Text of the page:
Progress Report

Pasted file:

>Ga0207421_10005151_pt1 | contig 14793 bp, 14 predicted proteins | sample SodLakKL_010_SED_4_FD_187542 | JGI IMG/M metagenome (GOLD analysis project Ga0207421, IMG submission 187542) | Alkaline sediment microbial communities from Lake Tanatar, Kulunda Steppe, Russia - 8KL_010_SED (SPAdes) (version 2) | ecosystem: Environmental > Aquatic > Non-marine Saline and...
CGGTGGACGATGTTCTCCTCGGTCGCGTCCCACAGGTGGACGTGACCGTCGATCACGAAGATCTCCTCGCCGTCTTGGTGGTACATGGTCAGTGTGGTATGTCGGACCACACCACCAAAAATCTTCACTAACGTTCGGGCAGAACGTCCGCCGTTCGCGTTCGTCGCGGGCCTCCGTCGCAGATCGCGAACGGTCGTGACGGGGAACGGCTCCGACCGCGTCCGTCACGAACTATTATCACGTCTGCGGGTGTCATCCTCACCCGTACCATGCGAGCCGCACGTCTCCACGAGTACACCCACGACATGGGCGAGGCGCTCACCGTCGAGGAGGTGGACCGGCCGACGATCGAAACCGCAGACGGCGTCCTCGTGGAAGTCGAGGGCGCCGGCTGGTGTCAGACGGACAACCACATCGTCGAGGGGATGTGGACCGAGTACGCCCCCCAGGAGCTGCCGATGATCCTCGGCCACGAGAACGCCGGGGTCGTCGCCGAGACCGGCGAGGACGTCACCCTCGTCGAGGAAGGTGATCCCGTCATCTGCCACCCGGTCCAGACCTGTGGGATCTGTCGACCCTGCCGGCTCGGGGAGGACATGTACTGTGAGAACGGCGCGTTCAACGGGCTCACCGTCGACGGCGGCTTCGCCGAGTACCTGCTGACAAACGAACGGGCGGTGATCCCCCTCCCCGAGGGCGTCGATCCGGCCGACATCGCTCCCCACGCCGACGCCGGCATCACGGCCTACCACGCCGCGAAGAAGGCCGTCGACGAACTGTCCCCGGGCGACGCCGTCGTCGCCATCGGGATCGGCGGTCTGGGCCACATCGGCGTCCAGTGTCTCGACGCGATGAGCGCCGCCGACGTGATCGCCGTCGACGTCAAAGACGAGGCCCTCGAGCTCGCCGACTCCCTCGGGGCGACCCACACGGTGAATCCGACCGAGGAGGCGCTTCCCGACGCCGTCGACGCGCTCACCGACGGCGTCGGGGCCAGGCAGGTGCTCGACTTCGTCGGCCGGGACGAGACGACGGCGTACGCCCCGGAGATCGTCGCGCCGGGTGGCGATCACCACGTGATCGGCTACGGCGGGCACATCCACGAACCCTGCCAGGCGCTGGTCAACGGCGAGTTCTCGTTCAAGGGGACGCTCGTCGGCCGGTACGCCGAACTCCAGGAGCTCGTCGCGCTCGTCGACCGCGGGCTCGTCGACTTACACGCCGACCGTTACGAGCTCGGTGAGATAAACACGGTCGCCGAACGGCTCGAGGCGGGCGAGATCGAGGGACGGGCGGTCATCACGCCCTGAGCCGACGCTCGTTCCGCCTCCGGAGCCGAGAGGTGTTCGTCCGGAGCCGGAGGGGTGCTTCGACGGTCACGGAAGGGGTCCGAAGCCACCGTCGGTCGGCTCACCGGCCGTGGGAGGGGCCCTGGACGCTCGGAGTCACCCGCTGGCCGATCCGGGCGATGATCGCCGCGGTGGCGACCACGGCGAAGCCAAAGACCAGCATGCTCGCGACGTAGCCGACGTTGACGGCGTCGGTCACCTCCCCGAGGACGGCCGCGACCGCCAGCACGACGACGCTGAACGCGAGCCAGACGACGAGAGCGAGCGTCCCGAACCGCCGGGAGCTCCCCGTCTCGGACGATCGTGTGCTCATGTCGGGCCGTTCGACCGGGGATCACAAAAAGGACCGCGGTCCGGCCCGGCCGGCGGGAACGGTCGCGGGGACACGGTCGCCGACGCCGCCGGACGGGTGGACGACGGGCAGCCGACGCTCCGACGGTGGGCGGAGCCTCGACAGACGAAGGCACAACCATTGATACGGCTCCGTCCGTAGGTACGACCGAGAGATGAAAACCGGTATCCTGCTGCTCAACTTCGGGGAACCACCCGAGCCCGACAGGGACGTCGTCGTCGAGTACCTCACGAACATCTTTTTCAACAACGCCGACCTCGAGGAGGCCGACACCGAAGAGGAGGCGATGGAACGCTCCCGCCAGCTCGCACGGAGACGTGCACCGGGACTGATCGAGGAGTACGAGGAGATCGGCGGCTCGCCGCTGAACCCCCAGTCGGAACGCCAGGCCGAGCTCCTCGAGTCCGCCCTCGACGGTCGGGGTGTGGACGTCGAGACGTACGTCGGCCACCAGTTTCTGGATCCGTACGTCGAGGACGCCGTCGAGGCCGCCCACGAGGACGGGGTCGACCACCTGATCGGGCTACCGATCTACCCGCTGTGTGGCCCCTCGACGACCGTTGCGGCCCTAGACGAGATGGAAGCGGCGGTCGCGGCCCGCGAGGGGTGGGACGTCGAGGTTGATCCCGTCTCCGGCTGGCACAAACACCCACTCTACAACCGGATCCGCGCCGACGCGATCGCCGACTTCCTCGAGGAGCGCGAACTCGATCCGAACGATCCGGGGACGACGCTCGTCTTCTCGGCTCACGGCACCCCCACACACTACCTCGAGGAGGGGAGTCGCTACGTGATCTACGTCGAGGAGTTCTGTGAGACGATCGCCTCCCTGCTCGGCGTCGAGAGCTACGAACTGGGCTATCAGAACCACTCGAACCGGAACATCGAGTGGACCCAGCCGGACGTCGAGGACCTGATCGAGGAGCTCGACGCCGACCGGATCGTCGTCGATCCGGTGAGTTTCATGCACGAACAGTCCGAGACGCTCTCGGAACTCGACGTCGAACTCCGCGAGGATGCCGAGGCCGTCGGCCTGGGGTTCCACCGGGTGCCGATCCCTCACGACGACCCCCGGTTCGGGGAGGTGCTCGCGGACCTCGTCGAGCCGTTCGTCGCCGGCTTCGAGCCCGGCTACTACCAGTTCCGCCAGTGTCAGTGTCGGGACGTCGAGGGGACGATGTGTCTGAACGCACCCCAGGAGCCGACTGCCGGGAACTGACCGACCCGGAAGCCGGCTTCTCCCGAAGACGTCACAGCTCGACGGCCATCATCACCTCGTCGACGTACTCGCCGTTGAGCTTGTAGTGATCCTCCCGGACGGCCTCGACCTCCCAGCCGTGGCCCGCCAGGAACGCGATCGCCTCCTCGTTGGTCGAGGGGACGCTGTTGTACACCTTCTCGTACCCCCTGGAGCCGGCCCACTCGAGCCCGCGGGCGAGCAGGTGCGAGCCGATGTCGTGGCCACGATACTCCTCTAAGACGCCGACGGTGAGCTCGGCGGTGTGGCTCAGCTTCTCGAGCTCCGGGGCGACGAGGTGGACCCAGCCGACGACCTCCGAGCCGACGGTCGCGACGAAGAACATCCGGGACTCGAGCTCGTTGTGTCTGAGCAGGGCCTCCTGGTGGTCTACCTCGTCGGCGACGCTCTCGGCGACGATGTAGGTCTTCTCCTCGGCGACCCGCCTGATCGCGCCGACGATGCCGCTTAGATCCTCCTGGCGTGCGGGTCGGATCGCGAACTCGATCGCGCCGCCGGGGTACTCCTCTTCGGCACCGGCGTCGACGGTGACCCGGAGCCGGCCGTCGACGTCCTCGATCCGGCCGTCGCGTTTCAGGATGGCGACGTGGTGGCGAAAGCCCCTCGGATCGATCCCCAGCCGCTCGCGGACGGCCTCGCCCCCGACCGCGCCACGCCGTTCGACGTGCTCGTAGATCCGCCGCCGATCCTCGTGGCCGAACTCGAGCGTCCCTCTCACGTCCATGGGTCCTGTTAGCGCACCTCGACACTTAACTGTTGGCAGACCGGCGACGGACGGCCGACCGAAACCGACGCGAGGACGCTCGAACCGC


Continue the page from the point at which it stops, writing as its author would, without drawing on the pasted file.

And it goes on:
This report documents progress for project 2020-21000-013-000D, titled “Molecular Genetic and Proximal Sensing Analyses of Abiotic Stress Response and Oil Production Pathways in Cotton, Oilseeds, and Other Industrial and Biofuel Crops” which was certified in February 2018 and continues research from project 2020-21000-012-000D titled, “Molecular Genetic Analysis of Abiotic Stress Tolerance and Oil Production Pathways in Cotton, Bioenergy and Other Industrial Crops.” The following documents the research progress made in fiscal year 2022. Under Sub-objective 1B, work continues with 21 groups from around the world, led by a retired ARS collaborator at Maricopa, Arizona, and including additional ARS scientists from Maricopa, Arizona, Bushland, Texas, and Beltsville, Maryland, participating with a total of 41 maize growth models. The study is being done in four phases, starting with “blind” and then giving additional information about the data with each successive phase. The fourth phase (all data supplied) was completed as of mid-June 2021, and analyses of results are continuing to date. A first draft of a major manuscript has been completed. Also, work has progressed on assembling and formatting Agricultural Model Intercomparison and Improvement Project (AgMIP) datasets from past cotton experiments that will be very useful for validating cotton growth models. The experiments included Free-air Carbon Dioxide Enrichment (FACE) with varying carbon dioxide (CO2) concentration and water supply, Ag Industry Identification System (AgIIS) with varying water supply, and FISE with varying water supply and plant density. A manuscript/dataset has been submitted to a journal for publication. The work was done by present and retired ARS scientists from Maricopa, Arizona, as well as scientists and graduate students from the University of Arizona and elsewhere. In support of Sub-objective 2A, results from the Thermal Regime Agronomic Cereal Experiment (TRACE) project, conducted under flood irrigation management (M) (well-watered) regime during 2016, 2017 and 2019, are being formatted into an Institute for Complex Additive Systems Analysis (ICASA)version 2.0 AgMIP database. This database is nearing completion but needs addition processing and final validation for adequate quality control assessment. The work was conducted by a scientist and technical support at Maricopa, Arizona. The TRACE project has proved to be a novel and cost-effective means to elucidate thermal response for four cool-season cereal crops (bread wheat, durum wheat, barley, triticale) simultaneously. The project uses intra- and inter-annual variations in ambient air temperature in a semiarid desert region such as Maricopa, Arizona, to emphasize near-lethal to lethal growth temperatures. Nevertheless, through years of experience it was discovered it would be better to conduct the first year of a two-year study and process all the numerous samples the following year and prepare the AgMIP database. The second-year experiment would then follow and again a year would be used to process and prepare the AgMIP database. This strategy benefits alleviating the overburden on personnel, resolves sample storage issues, and enhances sample quality control. Rather than conduct a TRACE project under less-than-ideal conditions, the second year of the deficit irrigation TRACE field trial was postponed for several reasons. First, because of the on-going global COVID-19 pandemic. Second, the drip tape irrigation system had become compromised. Over time the drip-tape has undergone natural degradation resulting in numerous leaks as well as rodent damage. Thus, in its present condition it is unreliable for establishing sufficiently precise irrigation control treatments. It is common in research applications that the drip tape requires periodic replacement, and the time has come to replace it in the TRACE project. Third, conducting all field operations as many as eight times a year requires a large effort and only unreliable results would have been obtained without replacing the drip tape. Hence, the drip tape needs to be replaced prior to another TRACE project. Despite several requests to get the drip tape replaced, its replacement has yet to be approved, funded, and contracted. A continuing resolution that lasted until, on or about, April 2022, the Agency held back funds beyond the continuing resolution date for at least another month, and working out the logistical cost of the new hire’s modeling position have contributed to delays in replacing the drip tape. Without replacement of the drip tape in a timelier manner the upcoming TRACE project will be placed in jeopardy. For Objective 3, loss of personnel resulted in no progress under Sub-objective 3A. In support of Sub-objective 3B, various optical remote sensing methods were evaluated to retrieve crop specific leaf area index (LAI), which is a key state variable used to determine potential biomass by most crop models. Existing statistical and physical methods, developed based on parametric, non-parametric and radiative transfer model (RTM) look-up-table based inversion, were implemented for corn and soybeans cultivated at two geographically distant locations in the United States (i.e., Mead, Nebraska, and Bushland, Texas). Further, estimated LAI values were compared against field observations. The results from this evaluation provided valuable insights on the strengths and weaknesses of existing methods. A manuscript was prepared and is currently under review for publication in the Remote Sensing journal. In support of Sub-objective 3C, we revised the Phenocrop model to estimate winter wheat physiological crop growth stages at high spatial resolution. To extend its capability to estimate growth stages of winter wheat, the model was updated through computing required Accumulated Photothermal Time (APTT) for different winter wheat crop growth stages. The phenology data from USDA-NASS progress reports were used in the APTT calculations. Currently, the work is under progress in collaboration with a faculty member from Kansas State University to validate the revised Phenocrop model using extensive field observations.